At Kmart stores across the country, Santa seems to be getting some help: Anonymous donors are paying off strangers' layaway accounts, buying the Christmas gifts other families couldn't afford, especially toys and children's clothes set aside by impoverished parents.
Before she left the store Tuesday evening, the Indianapolis woman in her mid-40s had paid the layaway orders for as many as 50 people. On the way out, she handed out $50 bills and paid for two carts of toys for a woman in line at the cash register.
"She was doing it in the memory of her husband who had just died, and she said she wasn't going to be able to spend it and wanted to make people happy with it," Deppe said. The woman did not identify herself and only asked people to "remember Ben," an apparent reference to her husband.
Deppe, who said she's worked in retail for 40 years, had never seen anything like it.
"It was like an angel fell out of the sky and appeared in our store," she said.
Most of the donors have done their giving secretly.
Dona Bremser, an Omaha nurse, was at work when a Kmart employee called to tell her that someone had paid off the $70 balance of her layaway account, which held nearly $200 in toys for her 4-year-old son.
"I was speechless," Bremser said. "It made me believe in Christmas again."
Dozens of other customers have received similar calls in Nebraska, Michigan, Iowa, Indiana and Montana.
The benefactors generally ask to help families who are squirreling away items for young children. They often pay a portion of the balance, usually all but a few dollars or cents so the layaway order stays in the store's system.
The phenomenon seems to have begun in Michigan before spreading, Kmart executives said.
"It is honestly being driven by people wanting to do a good deed at this time of the year," said Salima Yala, Kmart's division vice president for layaway.
The good Samaritans seem to be visiting mainly Kmart stores, though a Wal-Mart spokesman said a few of his stores in Joplin, Mo., and Chicago have also seen some layaway accounts paid off.
Kmart representatives say they did nothing to instigate the secret Santas or spread word of the generosity. But it's happening as the company struggles to compete with chains such as Wal-Mart and Target.
Kmart may be the focus of layaway generosity, Yala said, because it is one of the few large discount stores that has offered layaway year-round for about four decades. Under the program, customers can make purchases but let the store hold onto their merchandise as they pay it off slowly over several weeks.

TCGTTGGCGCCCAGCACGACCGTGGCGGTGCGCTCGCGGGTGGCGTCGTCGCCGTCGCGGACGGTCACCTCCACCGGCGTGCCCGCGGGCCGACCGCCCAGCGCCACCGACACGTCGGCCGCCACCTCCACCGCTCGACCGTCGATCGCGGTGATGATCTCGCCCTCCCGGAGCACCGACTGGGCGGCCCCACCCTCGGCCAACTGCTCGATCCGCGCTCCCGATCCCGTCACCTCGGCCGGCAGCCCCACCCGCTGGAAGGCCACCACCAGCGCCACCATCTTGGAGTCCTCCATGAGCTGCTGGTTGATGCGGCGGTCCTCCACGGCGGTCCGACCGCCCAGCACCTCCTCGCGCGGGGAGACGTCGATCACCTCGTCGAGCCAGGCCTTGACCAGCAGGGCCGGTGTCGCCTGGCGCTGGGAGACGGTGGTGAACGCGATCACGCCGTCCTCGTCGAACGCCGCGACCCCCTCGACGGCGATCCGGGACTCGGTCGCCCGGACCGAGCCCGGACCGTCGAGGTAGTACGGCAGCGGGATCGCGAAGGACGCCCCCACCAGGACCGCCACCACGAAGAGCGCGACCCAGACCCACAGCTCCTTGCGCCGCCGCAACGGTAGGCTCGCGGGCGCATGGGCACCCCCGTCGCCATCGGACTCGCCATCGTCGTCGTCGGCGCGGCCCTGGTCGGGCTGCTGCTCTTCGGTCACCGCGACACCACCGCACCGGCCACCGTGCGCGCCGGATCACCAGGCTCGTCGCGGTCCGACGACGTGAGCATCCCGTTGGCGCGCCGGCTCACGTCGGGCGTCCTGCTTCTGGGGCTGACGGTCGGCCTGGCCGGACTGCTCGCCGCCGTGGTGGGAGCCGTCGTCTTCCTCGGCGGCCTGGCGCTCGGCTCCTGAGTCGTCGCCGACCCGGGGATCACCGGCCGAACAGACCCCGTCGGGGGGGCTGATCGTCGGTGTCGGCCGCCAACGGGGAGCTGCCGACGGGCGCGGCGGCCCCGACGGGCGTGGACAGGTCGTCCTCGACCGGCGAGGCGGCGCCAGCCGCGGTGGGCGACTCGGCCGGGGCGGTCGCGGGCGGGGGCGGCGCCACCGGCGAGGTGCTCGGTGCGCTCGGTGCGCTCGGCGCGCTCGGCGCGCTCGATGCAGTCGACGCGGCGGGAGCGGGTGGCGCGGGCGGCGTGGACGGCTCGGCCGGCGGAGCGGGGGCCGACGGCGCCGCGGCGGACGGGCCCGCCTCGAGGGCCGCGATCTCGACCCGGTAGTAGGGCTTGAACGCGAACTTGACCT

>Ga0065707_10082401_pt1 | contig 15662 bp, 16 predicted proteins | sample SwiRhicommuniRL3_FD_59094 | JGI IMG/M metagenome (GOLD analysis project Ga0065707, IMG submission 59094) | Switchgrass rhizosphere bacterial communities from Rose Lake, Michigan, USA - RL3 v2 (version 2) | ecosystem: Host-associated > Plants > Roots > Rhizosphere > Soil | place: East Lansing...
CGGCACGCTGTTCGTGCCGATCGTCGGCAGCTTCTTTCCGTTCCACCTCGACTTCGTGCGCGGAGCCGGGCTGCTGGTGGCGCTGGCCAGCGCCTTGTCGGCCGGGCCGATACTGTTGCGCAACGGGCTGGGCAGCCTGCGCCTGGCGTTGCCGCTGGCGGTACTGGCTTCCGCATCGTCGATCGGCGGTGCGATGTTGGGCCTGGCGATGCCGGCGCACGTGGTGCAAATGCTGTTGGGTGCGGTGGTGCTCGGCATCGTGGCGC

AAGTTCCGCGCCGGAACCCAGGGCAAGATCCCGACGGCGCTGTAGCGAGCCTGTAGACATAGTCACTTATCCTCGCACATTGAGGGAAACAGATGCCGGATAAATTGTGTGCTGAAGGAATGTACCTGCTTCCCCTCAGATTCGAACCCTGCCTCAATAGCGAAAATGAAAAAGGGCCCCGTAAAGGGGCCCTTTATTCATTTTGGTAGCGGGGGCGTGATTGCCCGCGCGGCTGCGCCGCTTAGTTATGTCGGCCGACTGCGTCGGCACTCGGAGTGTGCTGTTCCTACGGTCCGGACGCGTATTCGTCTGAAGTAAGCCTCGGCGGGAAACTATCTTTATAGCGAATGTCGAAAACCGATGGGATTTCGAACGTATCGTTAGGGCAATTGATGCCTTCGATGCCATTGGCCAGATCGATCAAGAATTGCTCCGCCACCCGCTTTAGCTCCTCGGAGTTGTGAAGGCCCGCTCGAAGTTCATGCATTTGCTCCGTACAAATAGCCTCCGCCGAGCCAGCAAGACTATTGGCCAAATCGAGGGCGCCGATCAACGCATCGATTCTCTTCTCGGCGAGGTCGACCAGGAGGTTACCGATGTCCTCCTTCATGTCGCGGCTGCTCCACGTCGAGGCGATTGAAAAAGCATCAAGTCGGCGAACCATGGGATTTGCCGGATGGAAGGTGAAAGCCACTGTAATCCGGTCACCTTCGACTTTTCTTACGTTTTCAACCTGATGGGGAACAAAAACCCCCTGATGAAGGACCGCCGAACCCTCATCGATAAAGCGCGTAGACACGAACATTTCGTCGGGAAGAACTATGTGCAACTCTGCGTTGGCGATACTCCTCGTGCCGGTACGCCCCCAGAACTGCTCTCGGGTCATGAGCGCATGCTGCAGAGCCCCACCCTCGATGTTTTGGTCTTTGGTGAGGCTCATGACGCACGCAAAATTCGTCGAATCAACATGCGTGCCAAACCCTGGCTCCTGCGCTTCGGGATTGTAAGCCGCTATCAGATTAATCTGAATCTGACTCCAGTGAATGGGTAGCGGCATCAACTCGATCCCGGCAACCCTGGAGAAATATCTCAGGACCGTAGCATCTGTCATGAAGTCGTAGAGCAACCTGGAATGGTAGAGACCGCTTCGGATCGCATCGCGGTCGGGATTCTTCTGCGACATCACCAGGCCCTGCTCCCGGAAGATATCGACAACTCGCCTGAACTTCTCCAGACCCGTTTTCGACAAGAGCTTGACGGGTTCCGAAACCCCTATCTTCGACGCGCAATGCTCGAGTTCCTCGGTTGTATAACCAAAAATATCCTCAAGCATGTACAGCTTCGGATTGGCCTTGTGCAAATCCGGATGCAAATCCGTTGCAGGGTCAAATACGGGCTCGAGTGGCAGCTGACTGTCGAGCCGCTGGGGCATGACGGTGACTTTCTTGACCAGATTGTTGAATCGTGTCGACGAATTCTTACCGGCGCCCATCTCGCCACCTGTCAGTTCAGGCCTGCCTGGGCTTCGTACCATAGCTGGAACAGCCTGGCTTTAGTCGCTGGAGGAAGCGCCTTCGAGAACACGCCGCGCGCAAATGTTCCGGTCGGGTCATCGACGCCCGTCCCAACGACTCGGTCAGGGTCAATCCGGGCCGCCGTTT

The sad memories of layaways lost prompted at least one good Samaritan to pay off the accounts of five people at an Omaha Kmart, said Karl Graff, the store's assistant manager.
"She told me that when she was younger, her mom used to set up things on layaway at Kmart, but they rarely were able to pay them off because they just didn't have the money for it," Graff said.
He called a woman who had been helped, "and she broke down in tears on the phone with me. She wasn't sure she was going to be able to pay off their layaway and was afraid their kids weren't going to have anything for Christmas."
"You know, 50 bucks may not sound like a lot, but I tell you what, at the right time, it may as well be a million dollars for some people," Graff said.
Graff's store alone has seen about a dozen layaway accounts paid off in the last 10 days, with the donors paying $50 to $250 on each account.
"To be honest, in retail, it's easy to get cynical about the holidays, because you're kind of grinding it out when everybody else is having family time," Graff said. "It's really encouraging to see this side of Christmas again."
Lori Stearnes of Omaha also benefited from the generosity of a stranger who paid all but $58 of her $250 layaway bill for toys for her four youngest grandchildren.
Stearnes said she and her husband live paycheck to paycheck, but she plans to use the money she was saving for the toys to help pay for someone else's layaway.
In Missoula, Mont., a man spent more than $1,200 to pay down the balances of six customers whose layaway orders were about to be returned to a Kmart store's inventory because of late payments.
Store employees reached one beneficiary on her cellphone at Seattle Children's Hospital, where her son was being treated for an undisclosed illness.
"She was yelling at the nurses, 'We're going to have Christmas after all!'" store manager Josine Murrin said.
A Kmart in Plainfield Township, Mich., called Roberta Carter last week to let her know a man had paid all but 40 cents of her $60 layaway.
Carter, a mother of eight from Grand Rapids, Mich., said she cried upon hearing the news. She and her family have been struggling as she seeks a full-time job.
"My kids will have clothes for Christmas," she said.
Angie Torres, a stay-at-home mother of four children under the age of 8, was in the Indianapolis Kmart on Tuesday to make a payment on her layaway bill when she learned the woman next to her was paying off her account.
"I started to cry. I couldn't believe it," said Torres, who doubted she would have been able to pay off the balance. "I was in disbelief. I hugged her and gave her a kiss."